Using an Euler discretization to simulate a mean-reverting CEV process gives rise to the problem that while the process itself is guaranteed to be nonnegative, the discretization is not. Although an exact and efficient simulation algorithm exists for this process, at present this is not the case for the CEV-SV stochastic volatility model, with the Heston model as a special case, where the variance is modelled as a mean-reverting CEV process. Consequently, when using an Euler discretization, one must carefully think about how to fix negative variances. Our contribution is threefold. Firstly, we unify all Euler fixes into a single general framework. Secondly, we introduce the new full truncation scheme, tailored to minimize the positive bias found when pricing European options. Thirdly and finally, we numerically compare all Euler fixes to recent quasi-second order schemes of Kahl and Jckel, and Ninomiya and Victoir, as well as to the exact scheme of Broadie and Kaya. The choice of fix is found to be extremely important. The full truncation scheme outperforms all considered biased schemes in terms of bias and root-mean-squared error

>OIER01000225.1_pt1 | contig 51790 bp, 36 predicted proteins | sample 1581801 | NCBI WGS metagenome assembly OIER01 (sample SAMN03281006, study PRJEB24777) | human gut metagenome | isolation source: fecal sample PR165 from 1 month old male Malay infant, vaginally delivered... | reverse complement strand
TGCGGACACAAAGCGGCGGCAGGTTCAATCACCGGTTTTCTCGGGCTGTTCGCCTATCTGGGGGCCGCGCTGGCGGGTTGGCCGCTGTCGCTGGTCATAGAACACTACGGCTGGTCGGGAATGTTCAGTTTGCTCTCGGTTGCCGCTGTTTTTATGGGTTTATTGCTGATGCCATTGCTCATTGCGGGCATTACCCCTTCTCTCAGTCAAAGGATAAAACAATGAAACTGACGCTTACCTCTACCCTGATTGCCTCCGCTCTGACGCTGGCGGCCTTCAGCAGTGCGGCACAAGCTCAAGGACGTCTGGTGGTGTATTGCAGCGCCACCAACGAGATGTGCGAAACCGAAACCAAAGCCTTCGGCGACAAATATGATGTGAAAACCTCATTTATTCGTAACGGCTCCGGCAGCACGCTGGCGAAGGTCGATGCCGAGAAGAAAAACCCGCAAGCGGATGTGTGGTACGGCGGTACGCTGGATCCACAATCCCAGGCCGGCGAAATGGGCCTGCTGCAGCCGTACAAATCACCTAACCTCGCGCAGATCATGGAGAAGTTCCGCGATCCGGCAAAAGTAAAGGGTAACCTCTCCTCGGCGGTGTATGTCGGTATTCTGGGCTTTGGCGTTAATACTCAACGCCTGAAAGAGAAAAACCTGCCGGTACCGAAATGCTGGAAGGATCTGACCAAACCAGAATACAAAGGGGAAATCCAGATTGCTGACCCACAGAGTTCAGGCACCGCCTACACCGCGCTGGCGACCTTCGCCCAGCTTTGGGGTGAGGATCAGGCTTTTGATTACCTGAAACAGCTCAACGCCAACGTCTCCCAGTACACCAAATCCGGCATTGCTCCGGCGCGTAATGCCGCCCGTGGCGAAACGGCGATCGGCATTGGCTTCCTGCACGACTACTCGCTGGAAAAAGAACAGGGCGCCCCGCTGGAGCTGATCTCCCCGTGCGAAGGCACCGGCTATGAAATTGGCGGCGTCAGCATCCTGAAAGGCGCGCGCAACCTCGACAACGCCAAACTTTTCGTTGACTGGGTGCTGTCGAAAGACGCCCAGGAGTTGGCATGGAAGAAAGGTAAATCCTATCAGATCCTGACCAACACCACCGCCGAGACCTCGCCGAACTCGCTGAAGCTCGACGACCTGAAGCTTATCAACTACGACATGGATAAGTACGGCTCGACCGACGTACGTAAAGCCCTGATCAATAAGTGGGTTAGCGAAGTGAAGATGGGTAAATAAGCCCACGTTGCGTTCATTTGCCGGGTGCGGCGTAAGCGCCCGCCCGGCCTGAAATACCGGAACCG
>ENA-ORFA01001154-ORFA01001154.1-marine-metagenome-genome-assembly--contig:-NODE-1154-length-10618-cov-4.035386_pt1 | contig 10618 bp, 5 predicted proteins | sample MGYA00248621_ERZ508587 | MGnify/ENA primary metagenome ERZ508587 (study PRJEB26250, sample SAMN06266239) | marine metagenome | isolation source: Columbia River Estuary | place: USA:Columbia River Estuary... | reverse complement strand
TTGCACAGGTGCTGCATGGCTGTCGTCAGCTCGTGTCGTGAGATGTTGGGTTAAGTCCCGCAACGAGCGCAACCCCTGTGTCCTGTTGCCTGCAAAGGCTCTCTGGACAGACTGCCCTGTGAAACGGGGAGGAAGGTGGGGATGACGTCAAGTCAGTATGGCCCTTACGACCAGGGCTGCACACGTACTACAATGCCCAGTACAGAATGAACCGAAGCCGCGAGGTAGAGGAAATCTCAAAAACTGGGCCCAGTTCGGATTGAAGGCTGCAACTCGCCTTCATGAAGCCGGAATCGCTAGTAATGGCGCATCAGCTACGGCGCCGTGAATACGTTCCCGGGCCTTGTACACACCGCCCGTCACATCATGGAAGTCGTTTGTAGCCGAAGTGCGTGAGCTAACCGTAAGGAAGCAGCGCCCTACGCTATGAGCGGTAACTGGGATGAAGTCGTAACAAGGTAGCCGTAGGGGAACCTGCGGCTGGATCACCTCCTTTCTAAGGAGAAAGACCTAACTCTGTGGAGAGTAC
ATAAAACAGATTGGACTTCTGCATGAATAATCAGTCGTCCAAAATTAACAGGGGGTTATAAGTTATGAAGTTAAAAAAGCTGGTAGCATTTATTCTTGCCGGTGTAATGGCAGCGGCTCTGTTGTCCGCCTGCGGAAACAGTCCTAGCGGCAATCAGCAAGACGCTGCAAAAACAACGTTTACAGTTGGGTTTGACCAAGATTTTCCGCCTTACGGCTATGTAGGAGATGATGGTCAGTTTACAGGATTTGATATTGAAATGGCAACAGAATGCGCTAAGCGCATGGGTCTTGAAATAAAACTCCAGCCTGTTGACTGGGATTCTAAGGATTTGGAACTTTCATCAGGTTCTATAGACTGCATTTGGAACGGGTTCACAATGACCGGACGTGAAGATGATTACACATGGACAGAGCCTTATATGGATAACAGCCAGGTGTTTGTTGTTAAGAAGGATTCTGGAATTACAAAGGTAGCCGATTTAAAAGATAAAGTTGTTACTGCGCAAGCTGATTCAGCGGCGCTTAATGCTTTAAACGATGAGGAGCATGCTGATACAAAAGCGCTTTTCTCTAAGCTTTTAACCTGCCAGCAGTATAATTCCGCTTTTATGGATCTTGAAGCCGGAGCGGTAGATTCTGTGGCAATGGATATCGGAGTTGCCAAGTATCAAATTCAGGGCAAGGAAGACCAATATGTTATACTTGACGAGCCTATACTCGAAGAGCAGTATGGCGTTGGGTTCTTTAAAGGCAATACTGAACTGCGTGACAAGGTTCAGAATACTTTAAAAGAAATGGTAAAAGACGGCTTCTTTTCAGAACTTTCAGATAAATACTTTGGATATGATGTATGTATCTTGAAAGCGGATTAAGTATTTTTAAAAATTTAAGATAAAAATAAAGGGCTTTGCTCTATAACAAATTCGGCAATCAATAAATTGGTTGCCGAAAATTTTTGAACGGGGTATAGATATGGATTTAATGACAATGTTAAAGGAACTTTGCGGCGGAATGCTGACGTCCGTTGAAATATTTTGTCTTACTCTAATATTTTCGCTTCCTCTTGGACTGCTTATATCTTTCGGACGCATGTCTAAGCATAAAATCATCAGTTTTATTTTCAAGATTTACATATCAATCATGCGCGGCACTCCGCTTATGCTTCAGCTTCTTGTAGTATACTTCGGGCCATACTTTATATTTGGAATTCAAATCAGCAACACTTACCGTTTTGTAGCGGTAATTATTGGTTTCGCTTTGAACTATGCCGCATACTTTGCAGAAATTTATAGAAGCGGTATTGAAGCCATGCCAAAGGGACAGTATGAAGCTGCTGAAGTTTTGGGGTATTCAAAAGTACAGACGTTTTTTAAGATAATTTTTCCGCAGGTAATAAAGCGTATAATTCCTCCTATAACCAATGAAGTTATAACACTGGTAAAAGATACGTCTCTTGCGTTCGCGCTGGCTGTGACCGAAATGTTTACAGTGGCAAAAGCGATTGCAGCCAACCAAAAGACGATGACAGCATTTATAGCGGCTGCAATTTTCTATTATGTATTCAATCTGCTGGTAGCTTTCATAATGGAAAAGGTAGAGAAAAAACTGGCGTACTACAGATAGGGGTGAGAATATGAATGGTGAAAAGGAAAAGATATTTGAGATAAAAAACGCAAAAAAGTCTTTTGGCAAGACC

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Keywords CEV process, Euler-Maruyama, Heston, boundary behaviour, discretization, square root process, stochastic voladility, strong convergence, weak convergence
Persistent URL dx.doi.org/10.1080/14697680802392496, hdl.handle.net/1765/18571
Citation
Lord, R., Koekkoek, R., & van Dijk, D.J.C.. (2010). A comparison of biased simulation schemes for stochastic volatility models. Quantitative Finance, 10(2), 177–194. doi:10.1080/14697680802392496